Our confidence renewed, we're ready to tackle something a bit more difficult. Great Northern baggage cars 400-416 were built b y Barney and Smith in 1907 as sleeping cars. They were rebuilt as baggage cars in 1926-1927; a steel under frame was added at that time. To model this car, two AHM Santa Fe combines were spliced to fit the roof section of a 75' coach. Unfortunately, I don't have any suggestions as to what to do with the remaining parts from the three cars used for this conversion.

    In removing the distinctive Santa Fe side sill, it. was necessary to separate the floor and the sides. A new floor was made from sheet styrene, using the center sill and the bolsters from the original cars. See photos of prototypes 417 and X7836 and model 405.

    Construction of the two Northern Pacific cars will require at least one 12 section Pullman car for each car t o be modeled. You may require a third car for windows to "plug into" the 1492, although it is possible to remove windows from the ARM car by carefully cutting from the front and back of the car side with a razor blade or a fine modeler's knife. The resulting gap is small enough to be filled with putty when the windows are relocated.

    Baggage cars 1615-1640 and 1650-1655 were (obviously) converted from various types of Pullman equipment. Some cars possessed facilities for messengers as indicated by the star above the car number. Similar cars were used by the Great Northern with the addition of a compartment adjacent to one vestibule. See the prototype photo of No. 478. Either car can be modeled by simply removing the window panel as required and filling the space with .030" styrene sheet. The door openings are cut as shown on the side elevations of the 1615 -1640 drawings. The doors themselves are cut from.010" sheet. Using the photos as a guide to underbody equipment, remove the battery box and the steps from the AHM car and "plate over" the vestibule doors with .010" styrene sheet.

    Car number 1931, nee 1492, does not appear in the passenger car registers and no history is available. It was used as a gas electric trailer car on branch line" runs in North Dakota and seems to be an excellent choice for the modeler's mixed train. There may have been other cars of this type; perhaps a reader can furnish us with additional information.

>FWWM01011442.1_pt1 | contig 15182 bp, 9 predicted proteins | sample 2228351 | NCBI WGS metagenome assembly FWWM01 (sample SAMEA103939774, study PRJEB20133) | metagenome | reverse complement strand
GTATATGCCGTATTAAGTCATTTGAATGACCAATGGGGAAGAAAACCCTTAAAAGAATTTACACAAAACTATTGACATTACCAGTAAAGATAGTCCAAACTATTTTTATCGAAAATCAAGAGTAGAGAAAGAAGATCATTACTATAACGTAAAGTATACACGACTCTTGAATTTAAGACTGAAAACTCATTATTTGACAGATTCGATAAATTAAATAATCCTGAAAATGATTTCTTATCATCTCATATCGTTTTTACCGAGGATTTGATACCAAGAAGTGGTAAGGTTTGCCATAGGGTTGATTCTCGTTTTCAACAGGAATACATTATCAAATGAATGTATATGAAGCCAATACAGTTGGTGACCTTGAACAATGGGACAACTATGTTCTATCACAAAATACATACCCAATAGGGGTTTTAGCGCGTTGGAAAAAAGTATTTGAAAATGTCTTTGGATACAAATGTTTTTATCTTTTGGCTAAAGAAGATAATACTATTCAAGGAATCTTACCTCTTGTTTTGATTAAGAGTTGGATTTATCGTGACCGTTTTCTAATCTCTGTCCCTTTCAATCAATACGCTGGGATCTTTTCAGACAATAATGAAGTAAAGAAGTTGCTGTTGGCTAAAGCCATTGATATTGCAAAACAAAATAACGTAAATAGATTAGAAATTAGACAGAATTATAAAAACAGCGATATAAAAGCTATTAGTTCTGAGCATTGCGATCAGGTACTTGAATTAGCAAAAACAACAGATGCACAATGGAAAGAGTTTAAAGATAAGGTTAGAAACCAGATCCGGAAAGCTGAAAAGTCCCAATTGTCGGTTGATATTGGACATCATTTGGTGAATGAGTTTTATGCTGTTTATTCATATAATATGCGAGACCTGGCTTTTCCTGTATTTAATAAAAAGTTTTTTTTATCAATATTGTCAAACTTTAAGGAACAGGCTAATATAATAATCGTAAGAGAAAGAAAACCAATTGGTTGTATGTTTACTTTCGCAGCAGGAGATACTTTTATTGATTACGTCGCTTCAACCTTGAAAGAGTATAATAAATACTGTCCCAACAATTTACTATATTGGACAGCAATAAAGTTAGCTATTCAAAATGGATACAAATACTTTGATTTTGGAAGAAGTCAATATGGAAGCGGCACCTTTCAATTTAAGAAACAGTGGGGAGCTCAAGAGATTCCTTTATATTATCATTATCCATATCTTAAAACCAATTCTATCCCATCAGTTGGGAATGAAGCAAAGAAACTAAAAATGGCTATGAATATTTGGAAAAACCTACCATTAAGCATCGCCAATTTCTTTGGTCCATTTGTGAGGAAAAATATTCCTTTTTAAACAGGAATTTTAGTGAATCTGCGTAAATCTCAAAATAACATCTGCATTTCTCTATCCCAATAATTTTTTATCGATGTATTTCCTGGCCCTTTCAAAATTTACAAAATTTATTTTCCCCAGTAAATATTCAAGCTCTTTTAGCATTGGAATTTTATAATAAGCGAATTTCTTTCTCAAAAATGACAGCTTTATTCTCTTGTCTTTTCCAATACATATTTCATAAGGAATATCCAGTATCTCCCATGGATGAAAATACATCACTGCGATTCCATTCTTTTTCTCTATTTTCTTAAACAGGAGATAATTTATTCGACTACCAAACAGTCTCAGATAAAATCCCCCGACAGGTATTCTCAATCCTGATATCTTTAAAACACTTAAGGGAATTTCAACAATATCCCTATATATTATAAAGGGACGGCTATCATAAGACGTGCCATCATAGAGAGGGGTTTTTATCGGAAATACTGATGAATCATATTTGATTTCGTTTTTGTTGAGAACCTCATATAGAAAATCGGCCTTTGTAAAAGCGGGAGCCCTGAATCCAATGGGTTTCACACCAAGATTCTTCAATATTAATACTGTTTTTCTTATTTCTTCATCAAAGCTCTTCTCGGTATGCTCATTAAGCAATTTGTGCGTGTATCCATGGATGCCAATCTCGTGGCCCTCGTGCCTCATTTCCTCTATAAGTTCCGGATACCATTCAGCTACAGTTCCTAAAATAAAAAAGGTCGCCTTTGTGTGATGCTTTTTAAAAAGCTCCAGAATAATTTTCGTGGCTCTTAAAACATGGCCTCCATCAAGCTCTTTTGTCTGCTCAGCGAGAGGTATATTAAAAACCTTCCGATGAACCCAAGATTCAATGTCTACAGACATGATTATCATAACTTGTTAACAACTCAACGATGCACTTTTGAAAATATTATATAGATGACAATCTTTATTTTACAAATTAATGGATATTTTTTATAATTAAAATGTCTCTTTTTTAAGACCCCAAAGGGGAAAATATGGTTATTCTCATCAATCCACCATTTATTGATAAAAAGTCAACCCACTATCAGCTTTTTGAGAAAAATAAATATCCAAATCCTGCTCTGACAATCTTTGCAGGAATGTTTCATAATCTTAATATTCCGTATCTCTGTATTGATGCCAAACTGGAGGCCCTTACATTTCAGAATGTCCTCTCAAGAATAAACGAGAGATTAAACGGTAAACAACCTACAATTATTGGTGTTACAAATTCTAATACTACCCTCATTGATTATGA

The construction technique is identical to that for the baggage car except that windows are inserted as shown in the side elevation drawing. The window locations appear to be completely random, adding, I suppose, to the car's appeal.

    The models shown in the photos are weighted to eight ounces with linotype slugs. Couplers used are MKD6 or truck mounted MKD5 for the baggage and RPO cars. Diaphragms are Walthers, with the striker plate cut and filed to the correct contour. Such matters, however, are usually subject to the individual modeler's choice.

    The models described may also be built from Walthers components, particularly their molded plastic passenger car roof. If these components are used, I would recommend construction of the car sides with AHM materials for their excellent rivet detail.

     

    PAINTING INFORMATION

    The Great Northern cars were painted with Scalecoat's Pullman Green. Northern Pacific's Ui47-1952 two-tone green colors were duplicated with Floquil paints. The correct colors were recently made avail able in the Scalecoat line.

    All lettering on these cars was done with Champion decals.

    Article Details

    • Original Author Richard Miller
    • Source Prototype Modeler
    • Publication Date October 1978

    Article Album (7 photos)